Max Rozen


How to get started with side projects

April 06, 2019

It’s hard.

I’m not going to sugar-coat this, getting started with your first side project is hard. You’ll probably not finish it - but that’s okay.

How the hell do you find the time?

You just do.

Either wake up an hour earlier if you’re a morning person (in my case, I tend to work on my side projects from about 6am to 8am), or an hour or two after you get home from work.

I get it, you get home feeling exhausted after a day of being in the office, last thing you want to do is more work. After an hour or two of relaxing, just start making baby steps towards building the side project you want.

Whether it’s drawing out components you want to build, or planning what the project actually is - do something, for like half an hour. It’ll feel great.


To get started, you’re first going to want to figure out what your motivation for building the project is. Are you:

  • A: Just building something to show that you can?
  • B: Just trying to get an idea out into the world to see how people react to it?
  • C: Pushing the boundaries of your learning by trying something you’ve never done before?
  • D: Trying to explore the advantages/disadvantages of a new technology?

Just building ideas to show that you can

From what I’ve seen in my six-ish years of randomly building projects, this is the motivation most folks have for starting out a side project. The trick here is to build with something you already know.

In my case, I already knew Django, Python and Postgres, but back in 2013 I was convinced NoSQL was the future (as many of us were), so I kept trying to build projects with MongoDB and Node.js as a back-end. All I learned from this experience was that I hated writing backend services for REST, and didn’t even get a chance to start building a frontend.

I eventually completed an app similar to Splitwise using Django, only to find my frontend sucked (I build it in pure Bootstrap, without thinking of being mobile-responsive). Side-note: test with people early, if you want people to actually use the thing you’re building.

This ended up motivating me to get better with my frontend skills, and lead me to React.

Trying to get an idea out into the world

Similar to the previous motivation, when you’re building a side project to just get an idea out into the world, you’ll want to build with something you know.

When I build my own side-projects, I already have a cookie-cutter template of a serverless GraphQL backend and an S3+Cloudfront hosted React frontend ready to go, all I need is an idea to build.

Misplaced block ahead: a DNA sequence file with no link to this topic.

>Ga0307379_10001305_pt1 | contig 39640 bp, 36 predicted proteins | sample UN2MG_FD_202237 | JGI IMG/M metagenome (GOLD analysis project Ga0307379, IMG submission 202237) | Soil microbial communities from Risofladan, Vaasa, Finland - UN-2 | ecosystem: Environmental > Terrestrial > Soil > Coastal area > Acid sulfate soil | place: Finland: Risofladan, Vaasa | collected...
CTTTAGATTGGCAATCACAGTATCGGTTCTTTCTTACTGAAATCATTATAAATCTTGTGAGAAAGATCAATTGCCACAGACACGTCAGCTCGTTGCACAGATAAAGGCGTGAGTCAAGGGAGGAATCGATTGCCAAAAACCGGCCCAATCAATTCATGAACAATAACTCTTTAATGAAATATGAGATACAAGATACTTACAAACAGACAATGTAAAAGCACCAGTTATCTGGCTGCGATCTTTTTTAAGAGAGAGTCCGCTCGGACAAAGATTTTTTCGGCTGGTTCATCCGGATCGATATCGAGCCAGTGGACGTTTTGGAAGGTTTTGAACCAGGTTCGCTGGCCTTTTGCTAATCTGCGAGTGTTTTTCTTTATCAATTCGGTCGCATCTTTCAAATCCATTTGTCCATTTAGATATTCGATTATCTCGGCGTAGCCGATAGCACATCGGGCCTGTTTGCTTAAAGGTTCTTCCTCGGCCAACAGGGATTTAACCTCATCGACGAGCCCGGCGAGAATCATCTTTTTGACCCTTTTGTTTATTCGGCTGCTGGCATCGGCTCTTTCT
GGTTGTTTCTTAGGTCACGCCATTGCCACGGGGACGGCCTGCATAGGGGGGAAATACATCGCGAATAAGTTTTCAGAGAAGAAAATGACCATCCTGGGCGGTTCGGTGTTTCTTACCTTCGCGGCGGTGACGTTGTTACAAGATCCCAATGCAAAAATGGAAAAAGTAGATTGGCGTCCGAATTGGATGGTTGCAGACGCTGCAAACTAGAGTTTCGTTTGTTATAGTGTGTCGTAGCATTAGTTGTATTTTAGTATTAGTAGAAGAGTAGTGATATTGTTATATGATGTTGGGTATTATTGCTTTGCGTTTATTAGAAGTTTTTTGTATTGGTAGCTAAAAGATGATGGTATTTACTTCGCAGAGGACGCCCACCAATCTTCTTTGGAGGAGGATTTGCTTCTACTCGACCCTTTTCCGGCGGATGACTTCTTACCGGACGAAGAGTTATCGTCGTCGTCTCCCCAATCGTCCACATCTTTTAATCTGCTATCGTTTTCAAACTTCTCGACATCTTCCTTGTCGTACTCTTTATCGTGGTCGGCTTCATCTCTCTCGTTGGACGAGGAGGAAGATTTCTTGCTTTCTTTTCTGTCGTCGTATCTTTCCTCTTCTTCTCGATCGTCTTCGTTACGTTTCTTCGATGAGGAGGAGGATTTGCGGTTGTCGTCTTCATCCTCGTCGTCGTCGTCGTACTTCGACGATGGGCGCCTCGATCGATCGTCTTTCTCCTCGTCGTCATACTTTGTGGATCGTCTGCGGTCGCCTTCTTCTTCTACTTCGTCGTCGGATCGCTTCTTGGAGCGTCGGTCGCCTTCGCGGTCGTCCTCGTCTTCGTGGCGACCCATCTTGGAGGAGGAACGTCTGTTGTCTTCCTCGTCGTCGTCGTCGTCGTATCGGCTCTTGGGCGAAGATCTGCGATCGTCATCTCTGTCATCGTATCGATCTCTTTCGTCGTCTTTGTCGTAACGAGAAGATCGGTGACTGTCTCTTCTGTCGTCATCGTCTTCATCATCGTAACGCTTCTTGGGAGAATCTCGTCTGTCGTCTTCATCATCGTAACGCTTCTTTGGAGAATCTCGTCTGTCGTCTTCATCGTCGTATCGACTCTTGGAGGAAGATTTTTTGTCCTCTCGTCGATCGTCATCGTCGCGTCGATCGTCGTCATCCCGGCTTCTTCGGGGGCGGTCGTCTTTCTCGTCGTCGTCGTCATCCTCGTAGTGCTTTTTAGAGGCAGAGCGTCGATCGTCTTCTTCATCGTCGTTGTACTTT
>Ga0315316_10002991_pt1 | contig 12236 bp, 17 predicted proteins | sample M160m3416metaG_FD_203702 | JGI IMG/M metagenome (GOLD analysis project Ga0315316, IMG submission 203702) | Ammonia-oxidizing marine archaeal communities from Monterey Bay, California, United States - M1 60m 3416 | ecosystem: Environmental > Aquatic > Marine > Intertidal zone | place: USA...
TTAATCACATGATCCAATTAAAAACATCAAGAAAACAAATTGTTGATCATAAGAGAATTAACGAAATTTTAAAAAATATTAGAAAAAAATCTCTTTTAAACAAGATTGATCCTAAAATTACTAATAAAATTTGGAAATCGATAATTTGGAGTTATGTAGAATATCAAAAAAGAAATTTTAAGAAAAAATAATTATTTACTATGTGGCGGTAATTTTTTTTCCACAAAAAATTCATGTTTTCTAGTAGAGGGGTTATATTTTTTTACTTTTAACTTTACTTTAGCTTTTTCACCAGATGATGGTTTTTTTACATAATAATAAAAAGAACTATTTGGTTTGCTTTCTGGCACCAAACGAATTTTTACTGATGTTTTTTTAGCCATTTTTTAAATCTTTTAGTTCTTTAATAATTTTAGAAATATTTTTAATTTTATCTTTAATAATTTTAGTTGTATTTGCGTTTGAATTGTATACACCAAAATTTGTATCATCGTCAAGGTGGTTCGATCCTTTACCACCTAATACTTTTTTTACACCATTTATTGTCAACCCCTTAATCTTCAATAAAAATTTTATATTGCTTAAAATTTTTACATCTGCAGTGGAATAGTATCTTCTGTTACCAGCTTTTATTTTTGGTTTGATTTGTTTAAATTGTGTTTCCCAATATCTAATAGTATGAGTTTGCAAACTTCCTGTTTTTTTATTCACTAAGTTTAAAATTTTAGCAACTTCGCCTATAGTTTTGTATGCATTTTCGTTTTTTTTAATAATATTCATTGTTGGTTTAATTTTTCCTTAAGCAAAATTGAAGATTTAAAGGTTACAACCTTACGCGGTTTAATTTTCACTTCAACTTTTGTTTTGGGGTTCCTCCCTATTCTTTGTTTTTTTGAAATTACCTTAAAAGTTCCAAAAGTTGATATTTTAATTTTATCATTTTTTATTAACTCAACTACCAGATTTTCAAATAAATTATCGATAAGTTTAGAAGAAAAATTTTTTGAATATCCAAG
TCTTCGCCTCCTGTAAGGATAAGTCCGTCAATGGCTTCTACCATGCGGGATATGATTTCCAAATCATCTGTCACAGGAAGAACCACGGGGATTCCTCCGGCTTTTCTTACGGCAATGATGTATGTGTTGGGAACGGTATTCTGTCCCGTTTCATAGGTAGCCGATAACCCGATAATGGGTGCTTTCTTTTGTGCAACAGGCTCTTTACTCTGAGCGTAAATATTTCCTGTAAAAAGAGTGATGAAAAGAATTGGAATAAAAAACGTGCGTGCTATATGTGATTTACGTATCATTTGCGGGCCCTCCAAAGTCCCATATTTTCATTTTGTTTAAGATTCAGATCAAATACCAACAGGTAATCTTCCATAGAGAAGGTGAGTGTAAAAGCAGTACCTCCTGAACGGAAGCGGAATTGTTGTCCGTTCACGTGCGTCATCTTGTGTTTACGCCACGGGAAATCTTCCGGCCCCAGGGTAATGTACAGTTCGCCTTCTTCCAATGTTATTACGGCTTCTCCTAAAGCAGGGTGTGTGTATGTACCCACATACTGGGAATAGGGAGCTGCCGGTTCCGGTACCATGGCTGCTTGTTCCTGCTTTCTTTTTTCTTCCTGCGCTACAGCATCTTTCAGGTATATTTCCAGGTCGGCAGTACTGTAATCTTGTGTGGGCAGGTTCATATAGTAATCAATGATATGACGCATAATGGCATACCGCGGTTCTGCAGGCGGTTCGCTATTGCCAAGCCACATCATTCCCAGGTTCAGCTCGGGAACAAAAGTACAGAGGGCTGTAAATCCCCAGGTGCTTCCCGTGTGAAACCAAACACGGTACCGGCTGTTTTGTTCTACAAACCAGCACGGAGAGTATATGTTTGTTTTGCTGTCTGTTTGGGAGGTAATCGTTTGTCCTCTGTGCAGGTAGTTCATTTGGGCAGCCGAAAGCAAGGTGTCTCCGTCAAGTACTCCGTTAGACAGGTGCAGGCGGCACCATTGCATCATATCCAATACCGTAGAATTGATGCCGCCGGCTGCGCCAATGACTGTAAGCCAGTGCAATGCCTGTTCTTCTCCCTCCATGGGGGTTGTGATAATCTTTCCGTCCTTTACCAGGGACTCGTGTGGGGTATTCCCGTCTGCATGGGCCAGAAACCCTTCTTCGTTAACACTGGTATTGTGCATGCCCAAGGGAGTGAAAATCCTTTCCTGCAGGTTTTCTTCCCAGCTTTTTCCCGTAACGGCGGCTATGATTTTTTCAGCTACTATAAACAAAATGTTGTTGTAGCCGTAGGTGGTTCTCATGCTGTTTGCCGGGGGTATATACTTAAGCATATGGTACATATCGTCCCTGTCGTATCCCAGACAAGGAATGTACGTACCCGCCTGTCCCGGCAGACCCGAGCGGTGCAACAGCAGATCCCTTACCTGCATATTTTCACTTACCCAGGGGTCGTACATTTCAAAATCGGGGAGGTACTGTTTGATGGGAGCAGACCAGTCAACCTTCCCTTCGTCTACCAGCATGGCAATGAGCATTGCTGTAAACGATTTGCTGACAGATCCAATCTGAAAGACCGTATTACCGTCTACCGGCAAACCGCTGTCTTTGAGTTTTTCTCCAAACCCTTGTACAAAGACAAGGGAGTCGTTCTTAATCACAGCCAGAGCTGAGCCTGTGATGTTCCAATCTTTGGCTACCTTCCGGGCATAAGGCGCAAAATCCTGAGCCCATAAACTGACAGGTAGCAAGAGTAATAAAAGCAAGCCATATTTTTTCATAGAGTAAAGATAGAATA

The really important detail most people miss here is that they build too much. You just want to figure out if someone would use your product/idea/service, so why are you building a login form? or payment gateway integration? or user management features?

I’ve personally screwed this up several times - but unless someone has their credit card in hand begging you to let them pay you, don’t build your payment integration.

Pushing the boundaries of your learning

In this case, we take the polar opposite approach to releasing an idea. Pick a simple idea that you know is feasible, and build it with something wild.

In my case, I built a job board in React and GraphQL and hosted the app serverlessly when these technologies were completely new to me. Took about three months, was totally worth it. I still revisit that job board whenever I want to try something new - at the moment I’m rewriting it using a new Design System/Component library (rather than the Material UI I originally wrote it in).

Exploring the advantages/disadvantages of a technology

Honestly, I’ve never set out to experiment with a technology just to figure out the advantages/disadvantages of its use.

Rather, I tend to build with a set of technologies to learn how they work together, and through that experience I come to conclusions about how a technology works for a given use-case.

For example, in the job board I decided to use DynamoDB (a NoSQL document database by AWS), despite having highly relational data - such as job listings, technologies used, companies, locations.

What I learned through about a month of hell trying to wrangle data in a GraphQL backend is that perhaps DynamoDB isn’t well suited to highly relational data 😅 (I could have denormalised the data, and kept everything in one table, but I wanted to be able to have tables I could as data-sources for Dropdown components).

Shameless Plug

If you'd like more tips on how to improve your frontend, you can follow me on Twitter as I regularly post articles there.